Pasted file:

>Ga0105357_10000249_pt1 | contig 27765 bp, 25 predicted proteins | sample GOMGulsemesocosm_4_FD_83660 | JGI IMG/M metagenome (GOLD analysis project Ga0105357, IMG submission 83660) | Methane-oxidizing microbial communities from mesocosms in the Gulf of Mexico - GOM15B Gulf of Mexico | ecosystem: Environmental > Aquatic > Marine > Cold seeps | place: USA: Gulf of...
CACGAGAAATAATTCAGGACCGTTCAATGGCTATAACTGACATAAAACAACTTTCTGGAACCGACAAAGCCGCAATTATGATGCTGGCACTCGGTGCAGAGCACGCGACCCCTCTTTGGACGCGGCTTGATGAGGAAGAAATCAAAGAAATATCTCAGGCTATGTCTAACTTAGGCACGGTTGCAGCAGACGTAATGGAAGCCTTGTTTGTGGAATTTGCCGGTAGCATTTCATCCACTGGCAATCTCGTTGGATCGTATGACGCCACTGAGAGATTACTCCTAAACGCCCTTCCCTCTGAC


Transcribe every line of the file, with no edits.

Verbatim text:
>Ga0105357_10000249_pt1 | contig 27765 bp, 25 predicted proteins | sample GOMGulsemesocosm_4_FD_83660 | JGI IMG/M metagenome (GOLD analysis project Ga0105357, IMG submission 83660) | Methane-oxidizing microbial communities from mesocosms in the Gulf of Mexico - GOM15B Gulf of Mexico | ecosystem: Environmental > Aquatic > Marine > Cold seeps | place: USA: Gulf of...
CACGAGAAATAATTCAGGACCGTTCAATGGCTATAACTGACATAAAACAACTTTCTGGAACCGACAAAGCCGCAATTATGATGCTGGCACTCGGTGCAGAGCACGCGACCCCTCTTTGGACGCGGCTTGATGAGGAAGAAATCAAAGAAATATCTCAGGCTATGTCTAACTTAGGCACGGTTGCAGCAGACGTAATGGAAGCCTTGTTTGTGGAATTTGCCGGTAGCATTTCATCCACTGGCAATCTCGTTGGATCGTATGACGCCACTGAGAGATTACTCCTAAACGCCCTTCCCTCTGAC